Demirtas said his statements are not motivated by possible political gains, nor are they intended to be a smear campaign tactic. “Damn your ballot box! Damn your greed for power! Damn your palace! We will not trade the lives of our friends, any child of our people, to the trillions you stole,” he said.
Directing his words to Davutoglu, Demirtas said, “You are governing this country, and you are responsible for every death. You will be held accountable for everything you have done.”
Demirtas went on to criticize the government for the lack of any security measures at the site of the peace rally. He said that if the rally had been organized by “them,” meaning the AKP, there would have been tight security measures. “This is Ankara, the capital of Turkey. Even if a bird flies, the state knows about it,” he said.
Demirtas also spoke about the tear gas used by security forces against those attempting to rescue survivors following the attack. Instead of being accountable for what took place, he said, Davutoglu blames the HDP and Demirtas on national TV. “What kind of arrogance and irresponsibility is this?” he asked.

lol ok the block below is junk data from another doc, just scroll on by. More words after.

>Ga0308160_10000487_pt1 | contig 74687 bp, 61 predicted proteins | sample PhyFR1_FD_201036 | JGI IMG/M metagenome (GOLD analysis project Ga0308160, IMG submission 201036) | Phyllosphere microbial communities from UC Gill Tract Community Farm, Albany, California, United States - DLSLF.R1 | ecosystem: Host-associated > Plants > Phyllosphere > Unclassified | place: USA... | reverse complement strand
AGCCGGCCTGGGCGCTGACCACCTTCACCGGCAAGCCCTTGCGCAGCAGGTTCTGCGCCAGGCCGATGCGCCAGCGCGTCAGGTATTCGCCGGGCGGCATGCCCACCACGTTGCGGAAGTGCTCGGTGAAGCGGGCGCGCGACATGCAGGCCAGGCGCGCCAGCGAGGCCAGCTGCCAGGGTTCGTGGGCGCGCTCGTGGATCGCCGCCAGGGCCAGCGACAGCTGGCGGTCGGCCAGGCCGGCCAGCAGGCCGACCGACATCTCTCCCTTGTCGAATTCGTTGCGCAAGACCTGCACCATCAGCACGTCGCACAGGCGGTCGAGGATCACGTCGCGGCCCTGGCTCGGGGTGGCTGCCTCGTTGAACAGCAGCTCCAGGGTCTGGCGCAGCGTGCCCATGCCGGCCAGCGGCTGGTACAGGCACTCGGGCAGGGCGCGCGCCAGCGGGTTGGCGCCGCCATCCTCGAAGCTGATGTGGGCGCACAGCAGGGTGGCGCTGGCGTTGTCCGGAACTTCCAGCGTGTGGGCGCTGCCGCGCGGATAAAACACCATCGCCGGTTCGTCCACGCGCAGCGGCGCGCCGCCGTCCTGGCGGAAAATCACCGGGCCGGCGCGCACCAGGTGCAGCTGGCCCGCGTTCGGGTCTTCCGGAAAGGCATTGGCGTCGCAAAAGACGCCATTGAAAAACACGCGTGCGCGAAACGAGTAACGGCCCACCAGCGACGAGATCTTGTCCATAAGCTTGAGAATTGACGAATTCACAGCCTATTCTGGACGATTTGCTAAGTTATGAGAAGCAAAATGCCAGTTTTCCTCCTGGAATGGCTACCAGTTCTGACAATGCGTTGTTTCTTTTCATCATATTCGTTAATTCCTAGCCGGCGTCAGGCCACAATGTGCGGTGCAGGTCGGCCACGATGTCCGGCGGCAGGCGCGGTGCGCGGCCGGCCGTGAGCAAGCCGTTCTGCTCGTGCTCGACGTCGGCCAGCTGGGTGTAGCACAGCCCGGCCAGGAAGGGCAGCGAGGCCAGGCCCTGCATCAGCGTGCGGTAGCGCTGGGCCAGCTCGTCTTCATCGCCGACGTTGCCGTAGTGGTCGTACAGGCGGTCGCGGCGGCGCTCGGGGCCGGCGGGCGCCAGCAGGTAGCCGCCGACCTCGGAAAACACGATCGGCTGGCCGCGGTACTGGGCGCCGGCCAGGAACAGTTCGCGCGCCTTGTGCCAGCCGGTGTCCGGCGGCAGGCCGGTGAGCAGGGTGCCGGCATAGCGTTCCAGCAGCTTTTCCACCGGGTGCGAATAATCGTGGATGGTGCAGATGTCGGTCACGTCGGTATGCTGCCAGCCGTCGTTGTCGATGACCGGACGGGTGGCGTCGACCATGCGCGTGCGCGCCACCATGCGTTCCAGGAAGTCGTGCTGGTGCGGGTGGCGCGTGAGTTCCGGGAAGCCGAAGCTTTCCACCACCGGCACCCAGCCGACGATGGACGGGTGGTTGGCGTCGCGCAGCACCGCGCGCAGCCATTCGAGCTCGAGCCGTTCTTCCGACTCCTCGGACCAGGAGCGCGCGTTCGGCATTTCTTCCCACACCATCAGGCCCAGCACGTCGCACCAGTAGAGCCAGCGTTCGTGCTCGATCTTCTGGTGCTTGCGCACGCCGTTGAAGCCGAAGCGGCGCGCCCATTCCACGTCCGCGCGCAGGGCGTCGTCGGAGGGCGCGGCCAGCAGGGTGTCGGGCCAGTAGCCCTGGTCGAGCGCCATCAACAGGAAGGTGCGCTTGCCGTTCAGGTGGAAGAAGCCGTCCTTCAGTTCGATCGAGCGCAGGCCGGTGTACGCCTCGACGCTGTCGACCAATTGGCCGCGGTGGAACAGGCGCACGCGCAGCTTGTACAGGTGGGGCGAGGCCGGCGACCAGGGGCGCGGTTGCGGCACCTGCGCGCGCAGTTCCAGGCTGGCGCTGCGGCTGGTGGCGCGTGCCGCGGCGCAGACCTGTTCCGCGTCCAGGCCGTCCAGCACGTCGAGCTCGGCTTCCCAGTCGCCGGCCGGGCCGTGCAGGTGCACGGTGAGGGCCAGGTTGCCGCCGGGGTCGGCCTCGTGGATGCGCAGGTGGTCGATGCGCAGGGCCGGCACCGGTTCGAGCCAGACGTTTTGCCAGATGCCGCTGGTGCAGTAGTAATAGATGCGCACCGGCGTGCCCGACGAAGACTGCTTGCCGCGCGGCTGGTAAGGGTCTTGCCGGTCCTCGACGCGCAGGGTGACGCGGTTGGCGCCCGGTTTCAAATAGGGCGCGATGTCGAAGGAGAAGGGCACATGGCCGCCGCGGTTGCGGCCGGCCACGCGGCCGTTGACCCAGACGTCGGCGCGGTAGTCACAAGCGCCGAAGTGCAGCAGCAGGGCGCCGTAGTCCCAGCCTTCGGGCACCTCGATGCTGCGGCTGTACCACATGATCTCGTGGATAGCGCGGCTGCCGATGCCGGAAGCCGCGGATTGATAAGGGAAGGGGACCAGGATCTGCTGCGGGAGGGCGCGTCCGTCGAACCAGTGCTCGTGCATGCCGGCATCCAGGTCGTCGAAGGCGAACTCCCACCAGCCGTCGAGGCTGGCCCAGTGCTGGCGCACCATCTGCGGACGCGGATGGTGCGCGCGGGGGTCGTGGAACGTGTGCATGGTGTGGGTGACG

“If I was the prime minister, I would go on stage, apologize 1,000 times over, and then resign… But these people don’t know what shame means… They call this ‘advanced democracy,’” he said.
“If Turkey is disturbed by our cries for democracy and peace, sorry, we do these rallies so we can live together, peacefully. You are the real provocateurs. Every speech you make smells of provocation. Both President and Prime Minister—every speech you make causes our people to hate one another,” said Demirtas.
On Oct. 11, Davutoglu invited the leaders of the opposition—with the exception of Demirtas, who according to Davutoglu was not invited because of his comments—to a summit to discuss the situation. Devlet Bahceli of the Nationalist Movement Party (MHP) refused to go. Kemal Kilicdaroglu of the Republican People’s Party (CHP) went, but following the summit gave a press conference criticizing the government, according to reports.
Protests condemning the attack and criticizing the government were held in various cities. In Diyarbakir, around 10,000 people reportedly held a moment of silence on Oct. 11 for those killed.
Below is the Oct. 12 HDP statement in its entirety: